Approval of GM foods at the EU level can conflict with the regulatory policies of individual member state governments, with ultimate deciding power recently shifting towards the latter. Before this year, EU countries could ban the use and cultivation of approved GM foods within their borders if additional data not used during the original approval process demonstrated that the foods posed a risk to human or environmental health. The countries had to share the additional data with the European Commission so that a revised approval decision could be made . One example of disagreement between the EU and an individual country is France’s 2008 ban of MON810 corn, Monsanto’s competing version of Bt11 corn that contains the same engineered insecticidal protein. France argued that like Bt11, MON810 was a risk to environmental health because of the potential for resistant insects to develop. In response, the EFSA stood by its original finding that the overall risk to environmental health was low, and that the committee’s guidelines for reducing the potential of resistance were sufficient to mitigate the risk. In 2011, France’s ban of MON810 was declared unlawful by the EU’s highest court, the European Court of Justice . In spite of the legal decision, the French government continued to ban MON810. Because the scientific basis of the ban was not clear, the French government’s actions have been criticized as being politically rather than scientifically driven . The contention between the EU and French governments highlights the fact that member states hold a significant amount of practical power over whether a GM food is allowed.
New EU legislation passed in 2015 allows individual countries greater freedom in approving GM foods; specifically, the countries’ approval decisions can be based on factors beyond health risks. Previously, justification for countries’ bans of GM foods was limited to scientific data showing the risk of GM foods to human or environmental health. However, member states can now ban GM foods based on considerations such as socioeconomic policy and cultural traditions of land use . The legislation represents two major shifts in EU regulation of GM foods: more decision power is granted to individual member states, and the influence of scientific data on GM food safety is reduced.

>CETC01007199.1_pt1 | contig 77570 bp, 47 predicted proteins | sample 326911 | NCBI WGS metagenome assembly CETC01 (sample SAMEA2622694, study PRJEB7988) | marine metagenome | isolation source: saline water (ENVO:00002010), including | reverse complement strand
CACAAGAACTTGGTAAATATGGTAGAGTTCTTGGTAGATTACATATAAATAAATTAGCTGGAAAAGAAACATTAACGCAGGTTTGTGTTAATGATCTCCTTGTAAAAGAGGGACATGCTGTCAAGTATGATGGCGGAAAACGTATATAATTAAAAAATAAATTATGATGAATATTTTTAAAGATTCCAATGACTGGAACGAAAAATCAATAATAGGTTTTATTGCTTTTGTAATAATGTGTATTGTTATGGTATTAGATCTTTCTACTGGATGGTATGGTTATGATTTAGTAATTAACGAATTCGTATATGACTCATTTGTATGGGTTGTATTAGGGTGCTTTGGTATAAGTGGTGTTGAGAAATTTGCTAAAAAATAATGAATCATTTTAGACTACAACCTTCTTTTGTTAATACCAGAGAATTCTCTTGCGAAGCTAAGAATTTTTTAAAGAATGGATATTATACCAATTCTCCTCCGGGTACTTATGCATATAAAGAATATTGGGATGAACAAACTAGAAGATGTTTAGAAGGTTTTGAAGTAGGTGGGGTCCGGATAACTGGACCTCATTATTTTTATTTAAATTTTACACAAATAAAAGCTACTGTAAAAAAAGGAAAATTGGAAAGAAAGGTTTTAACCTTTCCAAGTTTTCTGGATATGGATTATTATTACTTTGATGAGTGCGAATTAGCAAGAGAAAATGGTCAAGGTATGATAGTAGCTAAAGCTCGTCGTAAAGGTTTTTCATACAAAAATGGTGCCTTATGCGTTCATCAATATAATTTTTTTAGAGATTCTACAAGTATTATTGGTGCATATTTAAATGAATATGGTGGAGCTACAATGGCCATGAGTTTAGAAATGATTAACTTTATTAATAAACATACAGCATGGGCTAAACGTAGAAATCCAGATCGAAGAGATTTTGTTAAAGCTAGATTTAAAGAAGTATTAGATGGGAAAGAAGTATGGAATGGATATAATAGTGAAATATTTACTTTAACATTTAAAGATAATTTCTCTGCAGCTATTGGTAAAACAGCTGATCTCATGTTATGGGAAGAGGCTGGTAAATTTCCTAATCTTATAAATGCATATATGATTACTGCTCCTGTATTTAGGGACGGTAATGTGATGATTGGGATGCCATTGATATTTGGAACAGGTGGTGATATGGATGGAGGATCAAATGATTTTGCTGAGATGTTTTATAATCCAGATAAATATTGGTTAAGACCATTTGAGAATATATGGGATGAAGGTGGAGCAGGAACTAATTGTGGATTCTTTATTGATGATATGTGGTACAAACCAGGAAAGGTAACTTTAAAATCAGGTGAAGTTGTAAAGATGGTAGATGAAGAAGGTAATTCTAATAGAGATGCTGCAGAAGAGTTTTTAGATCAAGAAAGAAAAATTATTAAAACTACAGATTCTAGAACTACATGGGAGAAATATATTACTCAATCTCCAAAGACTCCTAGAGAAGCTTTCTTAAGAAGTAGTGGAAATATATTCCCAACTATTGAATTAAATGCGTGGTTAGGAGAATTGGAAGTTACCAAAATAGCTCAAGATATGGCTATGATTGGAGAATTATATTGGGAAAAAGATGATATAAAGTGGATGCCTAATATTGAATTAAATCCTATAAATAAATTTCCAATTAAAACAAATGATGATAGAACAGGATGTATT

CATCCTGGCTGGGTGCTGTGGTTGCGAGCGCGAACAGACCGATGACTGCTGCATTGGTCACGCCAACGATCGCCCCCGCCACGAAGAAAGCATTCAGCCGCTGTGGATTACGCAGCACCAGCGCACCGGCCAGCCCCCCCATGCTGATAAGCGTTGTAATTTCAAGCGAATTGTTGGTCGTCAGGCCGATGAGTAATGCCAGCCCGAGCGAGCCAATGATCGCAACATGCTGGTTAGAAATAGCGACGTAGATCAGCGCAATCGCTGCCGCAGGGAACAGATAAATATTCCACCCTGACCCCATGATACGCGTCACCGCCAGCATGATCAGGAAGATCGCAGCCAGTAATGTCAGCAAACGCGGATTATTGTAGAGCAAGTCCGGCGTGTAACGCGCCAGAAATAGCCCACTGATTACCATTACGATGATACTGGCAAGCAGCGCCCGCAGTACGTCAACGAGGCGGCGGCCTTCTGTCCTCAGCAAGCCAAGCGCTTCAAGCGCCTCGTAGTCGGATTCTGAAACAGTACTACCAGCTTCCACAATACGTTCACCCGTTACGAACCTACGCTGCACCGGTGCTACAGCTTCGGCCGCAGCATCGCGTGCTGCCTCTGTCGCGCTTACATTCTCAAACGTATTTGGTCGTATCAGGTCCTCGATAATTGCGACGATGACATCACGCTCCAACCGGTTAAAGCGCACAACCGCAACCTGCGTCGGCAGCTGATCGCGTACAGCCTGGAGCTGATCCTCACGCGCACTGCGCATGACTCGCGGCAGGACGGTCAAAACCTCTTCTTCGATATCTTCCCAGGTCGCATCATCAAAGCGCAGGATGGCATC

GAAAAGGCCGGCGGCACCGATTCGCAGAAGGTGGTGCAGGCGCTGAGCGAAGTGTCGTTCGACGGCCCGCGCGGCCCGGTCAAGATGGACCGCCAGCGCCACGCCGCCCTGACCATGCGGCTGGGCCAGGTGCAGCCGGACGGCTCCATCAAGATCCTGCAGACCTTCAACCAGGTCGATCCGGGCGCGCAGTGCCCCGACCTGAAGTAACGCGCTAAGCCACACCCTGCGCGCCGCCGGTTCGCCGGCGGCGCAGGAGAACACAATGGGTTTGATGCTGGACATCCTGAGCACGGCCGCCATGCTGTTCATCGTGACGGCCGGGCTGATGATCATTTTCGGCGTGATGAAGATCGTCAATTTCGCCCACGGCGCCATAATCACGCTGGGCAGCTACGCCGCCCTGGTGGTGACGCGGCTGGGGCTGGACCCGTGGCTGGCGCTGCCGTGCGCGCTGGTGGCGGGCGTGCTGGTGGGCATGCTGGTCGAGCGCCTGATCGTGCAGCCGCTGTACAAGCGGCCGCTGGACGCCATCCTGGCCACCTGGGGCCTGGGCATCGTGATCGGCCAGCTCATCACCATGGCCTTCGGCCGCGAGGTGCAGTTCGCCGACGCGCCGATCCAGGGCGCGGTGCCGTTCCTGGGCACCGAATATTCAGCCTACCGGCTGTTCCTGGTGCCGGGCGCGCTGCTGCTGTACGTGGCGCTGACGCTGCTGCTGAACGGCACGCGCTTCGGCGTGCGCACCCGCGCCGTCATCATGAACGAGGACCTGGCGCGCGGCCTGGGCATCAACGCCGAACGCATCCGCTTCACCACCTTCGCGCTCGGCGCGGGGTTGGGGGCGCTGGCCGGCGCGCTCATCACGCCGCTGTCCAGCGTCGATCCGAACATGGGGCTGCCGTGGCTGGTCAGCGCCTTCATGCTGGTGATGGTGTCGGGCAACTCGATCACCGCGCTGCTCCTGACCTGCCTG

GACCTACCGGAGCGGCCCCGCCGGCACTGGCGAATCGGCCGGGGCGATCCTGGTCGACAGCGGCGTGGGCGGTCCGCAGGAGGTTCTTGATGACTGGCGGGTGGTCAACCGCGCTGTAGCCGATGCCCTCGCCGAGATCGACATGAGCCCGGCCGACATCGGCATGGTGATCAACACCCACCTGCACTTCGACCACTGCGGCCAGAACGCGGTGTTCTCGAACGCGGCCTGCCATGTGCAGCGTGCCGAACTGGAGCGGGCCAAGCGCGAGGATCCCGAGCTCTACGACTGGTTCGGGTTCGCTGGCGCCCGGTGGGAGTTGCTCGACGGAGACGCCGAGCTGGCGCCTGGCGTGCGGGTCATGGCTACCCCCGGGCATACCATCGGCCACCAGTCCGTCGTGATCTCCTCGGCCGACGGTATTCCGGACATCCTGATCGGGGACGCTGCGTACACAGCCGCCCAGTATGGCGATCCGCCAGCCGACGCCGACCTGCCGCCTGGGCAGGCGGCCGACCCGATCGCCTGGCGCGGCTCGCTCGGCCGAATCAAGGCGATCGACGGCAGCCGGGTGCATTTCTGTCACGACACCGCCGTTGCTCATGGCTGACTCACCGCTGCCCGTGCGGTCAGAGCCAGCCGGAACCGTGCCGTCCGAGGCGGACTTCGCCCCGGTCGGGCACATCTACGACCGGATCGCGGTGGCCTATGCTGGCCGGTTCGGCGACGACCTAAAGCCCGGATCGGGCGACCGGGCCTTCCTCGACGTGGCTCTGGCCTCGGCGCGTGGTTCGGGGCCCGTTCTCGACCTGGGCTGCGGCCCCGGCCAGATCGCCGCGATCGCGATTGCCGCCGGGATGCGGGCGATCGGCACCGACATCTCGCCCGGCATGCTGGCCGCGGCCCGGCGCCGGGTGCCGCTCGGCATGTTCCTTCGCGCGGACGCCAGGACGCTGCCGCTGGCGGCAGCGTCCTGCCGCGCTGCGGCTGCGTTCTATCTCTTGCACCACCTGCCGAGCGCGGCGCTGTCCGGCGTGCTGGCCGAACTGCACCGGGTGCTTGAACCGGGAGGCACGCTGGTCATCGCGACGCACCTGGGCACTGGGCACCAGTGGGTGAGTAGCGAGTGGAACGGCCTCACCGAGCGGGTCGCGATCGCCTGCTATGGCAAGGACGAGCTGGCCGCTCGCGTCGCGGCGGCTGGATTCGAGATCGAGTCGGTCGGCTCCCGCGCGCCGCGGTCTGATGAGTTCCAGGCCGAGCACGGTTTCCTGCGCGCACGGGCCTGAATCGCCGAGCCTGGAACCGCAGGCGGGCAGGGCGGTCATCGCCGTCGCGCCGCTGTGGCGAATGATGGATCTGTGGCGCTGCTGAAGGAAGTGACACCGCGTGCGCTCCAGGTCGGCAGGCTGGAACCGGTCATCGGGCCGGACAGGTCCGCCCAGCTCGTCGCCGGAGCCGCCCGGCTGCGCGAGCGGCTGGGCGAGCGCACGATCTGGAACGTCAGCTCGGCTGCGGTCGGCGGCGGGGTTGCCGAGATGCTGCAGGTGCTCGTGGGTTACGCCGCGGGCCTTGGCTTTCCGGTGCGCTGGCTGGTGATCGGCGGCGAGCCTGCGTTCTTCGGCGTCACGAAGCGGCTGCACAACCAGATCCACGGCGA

Impacts of U.S. and EU regulations
Figure 2. Reflecting the fact that U.S. regulations for GM foods are less stringent than those of the EU, more GM crops are approved in the U.S. Furthermore, individual crops are typically approved in the U.S. before the EU.
The outcomes of the U.S. and EU regulatory regimes are distinct, with higher rates of GM food approval and use in the U.S. As shown in Figure 2, over the past two decades, the U.S. has approved over one hundred GM crops with a single engineered trait; in contrast, the EU has approved fewer than forty. In general, GM crops are approved in the U.S. before the EU . The difference in regulatory approaches is further reflected in levels of crop cultivation. In 2013, the U.S. cultivated over 70 million hectares of GM crops while EU member states altogether grew less than 0.1 million hectares .
Despite the differences in their two regulatory approaches, however, the U.S. and EU evaluate similar types of scientific data and generally reach the same conclusions about the safety of GM foods. Scientific studies represent a systematic method of establishing GM food safety, enabling policy conversations to consider other important aspects of GM food regulations—economics, ethics, and beyond.
Figure 3. A timeline of Bt11 corn regulation in the U.S. and EU.
Jessica Lau is a PhD student in the Department of Immunology and Infectious Diseases at the Harvard T.H. Chan School of Public Health.
This article is part of the August 2015 Special Edition, Genetically Modified Organisms and Our Food.